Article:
Objects
Niklas Nathanael Wolf

Place of origin: Europe and North America
Location: Europe and North America
Nora al-Badri and Jan Nikolai Nelles
2018
Mixed media
n/a
Internet
The artists

Hacking an Icon

The bust of the ancient Egyptian queen stands pars pro toto for recent discourses on the lawful or unlawful relocation of cultural heritage, important for the history of mankind. It shows the handling of foreign artefacts, their itineraries in and through various networks, as well as their display in museums' collections and the debates that can be traced on a particular object. What potential is auratic and identity-creating attributed to such expressions of material culture, what kind of memorial function and participation in a globalized visual memory do they have? What significance do concepts of original and copy have for these objects and questions of restitution of them, how do digital and geographical spaces in which they appear function in these contexts, how could artistic discourses contribute to answering these questions?

Niklas Nathanael Wolf
Niklas Nathanael Wolf

The Nefertiti-Hack. Hacking an Icon

In ancient Egypt there was an elaborate reproductive system around representative works of art. Gypsum impressions of royal statues ensured the nationwide comparability and consistency of the images of rulers. The formal type of a portrait bust, however, is as special as the material of Nefertitis representation. Stone figures, combined with a publicly effective installation, corresponded to the ideas of permanence and longevity of the rulers. The surface of the stone bust is coated with gypsum, which enabled a particularly fine design and brightly colored paint; the latter is preserved in its original condition (Tyldesley 2018).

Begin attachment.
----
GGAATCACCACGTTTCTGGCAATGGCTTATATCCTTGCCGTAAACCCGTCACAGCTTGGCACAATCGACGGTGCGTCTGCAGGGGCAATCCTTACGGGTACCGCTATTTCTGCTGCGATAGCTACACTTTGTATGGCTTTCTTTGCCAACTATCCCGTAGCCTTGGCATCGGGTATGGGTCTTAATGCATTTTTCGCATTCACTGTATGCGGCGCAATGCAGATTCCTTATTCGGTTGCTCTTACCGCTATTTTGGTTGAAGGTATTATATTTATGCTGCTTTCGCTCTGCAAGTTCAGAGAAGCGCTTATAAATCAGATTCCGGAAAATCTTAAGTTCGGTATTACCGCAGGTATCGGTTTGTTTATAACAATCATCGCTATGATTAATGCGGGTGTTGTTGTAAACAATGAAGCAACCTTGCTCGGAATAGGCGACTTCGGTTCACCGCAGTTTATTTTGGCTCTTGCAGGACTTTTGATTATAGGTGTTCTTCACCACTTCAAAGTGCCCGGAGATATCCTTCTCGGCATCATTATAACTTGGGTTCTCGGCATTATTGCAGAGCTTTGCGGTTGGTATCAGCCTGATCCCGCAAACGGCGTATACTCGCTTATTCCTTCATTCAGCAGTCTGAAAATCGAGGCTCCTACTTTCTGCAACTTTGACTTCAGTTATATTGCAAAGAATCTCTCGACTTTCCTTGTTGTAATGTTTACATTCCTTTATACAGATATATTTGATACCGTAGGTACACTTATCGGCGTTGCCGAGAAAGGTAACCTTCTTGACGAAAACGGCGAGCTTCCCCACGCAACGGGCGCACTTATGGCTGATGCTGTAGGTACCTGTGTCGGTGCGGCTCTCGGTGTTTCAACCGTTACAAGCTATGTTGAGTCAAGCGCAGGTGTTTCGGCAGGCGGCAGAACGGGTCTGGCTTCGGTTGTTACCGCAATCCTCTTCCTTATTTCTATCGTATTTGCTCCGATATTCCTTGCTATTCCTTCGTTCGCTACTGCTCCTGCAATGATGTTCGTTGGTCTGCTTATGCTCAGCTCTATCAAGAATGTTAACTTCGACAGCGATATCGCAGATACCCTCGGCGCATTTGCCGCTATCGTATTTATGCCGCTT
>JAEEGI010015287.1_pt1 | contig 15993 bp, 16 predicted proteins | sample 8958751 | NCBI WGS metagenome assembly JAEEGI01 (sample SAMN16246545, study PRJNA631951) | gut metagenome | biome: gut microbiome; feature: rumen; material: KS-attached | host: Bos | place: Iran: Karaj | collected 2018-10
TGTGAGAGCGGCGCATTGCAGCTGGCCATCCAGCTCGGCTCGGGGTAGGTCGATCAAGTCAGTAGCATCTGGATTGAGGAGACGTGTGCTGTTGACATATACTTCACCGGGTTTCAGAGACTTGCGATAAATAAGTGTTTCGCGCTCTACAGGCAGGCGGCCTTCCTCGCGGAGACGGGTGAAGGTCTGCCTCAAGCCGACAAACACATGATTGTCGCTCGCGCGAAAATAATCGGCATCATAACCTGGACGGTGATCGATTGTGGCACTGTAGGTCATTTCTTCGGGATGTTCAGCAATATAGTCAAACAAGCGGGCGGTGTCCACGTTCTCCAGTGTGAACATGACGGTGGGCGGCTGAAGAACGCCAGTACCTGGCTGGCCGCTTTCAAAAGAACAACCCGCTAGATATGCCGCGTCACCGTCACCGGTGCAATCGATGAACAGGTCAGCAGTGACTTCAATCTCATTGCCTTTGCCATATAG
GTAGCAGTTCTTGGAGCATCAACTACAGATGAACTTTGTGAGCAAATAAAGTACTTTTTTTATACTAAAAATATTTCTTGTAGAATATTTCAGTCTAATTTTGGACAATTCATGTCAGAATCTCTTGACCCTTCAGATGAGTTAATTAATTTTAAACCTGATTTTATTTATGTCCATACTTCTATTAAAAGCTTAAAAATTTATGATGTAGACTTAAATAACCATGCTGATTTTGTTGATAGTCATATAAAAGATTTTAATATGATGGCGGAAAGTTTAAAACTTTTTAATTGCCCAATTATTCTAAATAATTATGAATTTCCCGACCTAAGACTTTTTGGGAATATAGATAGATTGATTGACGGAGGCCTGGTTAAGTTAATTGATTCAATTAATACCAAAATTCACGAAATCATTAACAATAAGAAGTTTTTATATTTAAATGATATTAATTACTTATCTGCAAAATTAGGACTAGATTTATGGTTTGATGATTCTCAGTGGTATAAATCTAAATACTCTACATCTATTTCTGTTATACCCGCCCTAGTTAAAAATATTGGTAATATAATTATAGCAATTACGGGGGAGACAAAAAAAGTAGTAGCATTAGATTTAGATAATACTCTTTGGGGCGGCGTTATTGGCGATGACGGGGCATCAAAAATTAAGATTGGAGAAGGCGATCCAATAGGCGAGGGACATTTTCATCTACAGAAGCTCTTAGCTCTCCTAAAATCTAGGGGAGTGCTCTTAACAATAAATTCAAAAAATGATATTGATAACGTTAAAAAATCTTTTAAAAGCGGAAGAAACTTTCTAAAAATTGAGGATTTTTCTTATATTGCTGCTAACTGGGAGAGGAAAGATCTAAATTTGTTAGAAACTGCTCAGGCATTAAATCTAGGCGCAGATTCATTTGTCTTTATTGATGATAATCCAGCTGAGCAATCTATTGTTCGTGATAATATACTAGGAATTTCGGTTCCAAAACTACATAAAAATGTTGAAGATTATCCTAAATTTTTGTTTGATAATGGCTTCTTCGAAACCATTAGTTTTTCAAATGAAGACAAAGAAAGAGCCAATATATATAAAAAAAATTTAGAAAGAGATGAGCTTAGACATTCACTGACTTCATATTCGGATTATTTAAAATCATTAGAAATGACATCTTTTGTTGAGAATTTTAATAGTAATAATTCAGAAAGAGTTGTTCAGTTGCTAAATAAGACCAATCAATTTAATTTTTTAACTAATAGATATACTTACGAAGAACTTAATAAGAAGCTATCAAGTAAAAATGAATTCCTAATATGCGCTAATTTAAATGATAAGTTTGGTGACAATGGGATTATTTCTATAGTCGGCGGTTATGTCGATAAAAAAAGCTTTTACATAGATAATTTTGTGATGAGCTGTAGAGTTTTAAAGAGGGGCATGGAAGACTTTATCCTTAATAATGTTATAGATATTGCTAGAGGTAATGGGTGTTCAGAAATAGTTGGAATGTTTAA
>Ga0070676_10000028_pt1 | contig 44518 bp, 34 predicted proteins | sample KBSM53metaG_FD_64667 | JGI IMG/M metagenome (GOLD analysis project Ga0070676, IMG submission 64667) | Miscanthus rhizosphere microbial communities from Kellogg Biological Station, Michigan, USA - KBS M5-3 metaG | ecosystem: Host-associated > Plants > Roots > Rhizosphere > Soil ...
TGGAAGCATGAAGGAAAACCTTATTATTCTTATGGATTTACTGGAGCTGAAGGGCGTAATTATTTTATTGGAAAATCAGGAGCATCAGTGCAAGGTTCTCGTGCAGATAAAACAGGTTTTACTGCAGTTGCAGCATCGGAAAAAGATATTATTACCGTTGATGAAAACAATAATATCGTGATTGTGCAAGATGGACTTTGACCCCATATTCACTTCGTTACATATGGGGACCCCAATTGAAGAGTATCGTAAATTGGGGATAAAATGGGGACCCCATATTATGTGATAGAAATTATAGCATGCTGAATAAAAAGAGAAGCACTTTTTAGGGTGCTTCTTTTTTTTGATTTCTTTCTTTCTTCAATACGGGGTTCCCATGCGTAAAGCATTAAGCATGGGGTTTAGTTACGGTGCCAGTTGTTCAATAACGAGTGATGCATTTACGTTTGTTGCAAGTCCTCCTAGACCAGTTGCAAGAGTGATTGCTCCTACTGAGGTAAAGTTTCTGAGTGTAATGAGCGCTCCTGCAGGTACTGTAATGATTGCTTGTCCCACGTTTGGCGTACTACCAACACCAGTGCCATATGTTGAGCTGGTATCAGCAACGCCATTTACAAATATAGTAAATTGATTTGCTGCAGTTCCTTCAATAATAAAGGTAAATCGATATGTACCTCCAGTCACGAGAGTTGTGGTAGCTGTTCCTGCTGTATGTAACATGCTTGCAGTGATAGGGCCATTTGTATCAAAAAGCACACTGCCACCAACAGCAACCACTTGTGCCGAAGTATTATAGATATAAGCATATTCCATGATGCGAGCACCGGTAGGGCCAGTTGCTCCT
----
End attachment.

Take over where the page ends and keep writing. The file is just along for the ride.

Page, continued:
Technology, material, surface and design of the object play an outstanding role for the project The other Nefertiti by Nora al-Badri and Jan Nikolai Nelles (Pinther 2018). On the basis of this project, several questions can be developed that intentionally refer to discourses about provenance, access to foreign and one’s own cultural assets, the relocation of these and a possible generalization of globally significant, mobile artefacts. What happens to a visual object when it is reduced to the essence of its digital data? How can digital processes and media be part and possibly even solution of such discourses? As part of an artistic intervention, the two artists penetrated the space of the museum and took photographs of the bust with scanners hidden on their bodies, from which they were able to generate a multitude of detailed data for a 3D print; at least that’s what the artists’ statement said. Within the framework of a Common Creative License, this data is accessible online to the general public and is immaterial material for future images as well (Nelles 2016). Whoever has access to the Internet and a 3D printer will therefore be able to print a copy, corresponding to the shape of the original. The idea is that a cultural asset, the accessibility of which is strongly regulated, from which not even amateur photographs may be made in a museums context – the Berlin Museum retains sovereignty over the image production and the object – can be generalized. Both the generation of the data and the symbolic return of a Nefertiti copy and its burial in the Egyptian desert were documented on film. The project thus becomes part of a discourse critical of the museums practices in which the Berlin museum itself also participated: in reaction to the publication of the data, they refer to the legality of ownership, the ban on photography and the possibility of various – strictly regulated – accesses to the object and its reproductions. (SPK 2016)

 

Questions of accessibility and the relocation of cultural assets were also the topic of a seminar held at the LMU 2019. A female student, who gave a lecture on the relocation of Nefertiti, contributed to the discussion by printing a Nefertiti bust using the data of the Nefertiti hack. In contrast to the Berlin original and a printout based on the data of Nelles and al-Badri, this bust was greatly reduced in size and made of fluorescent material.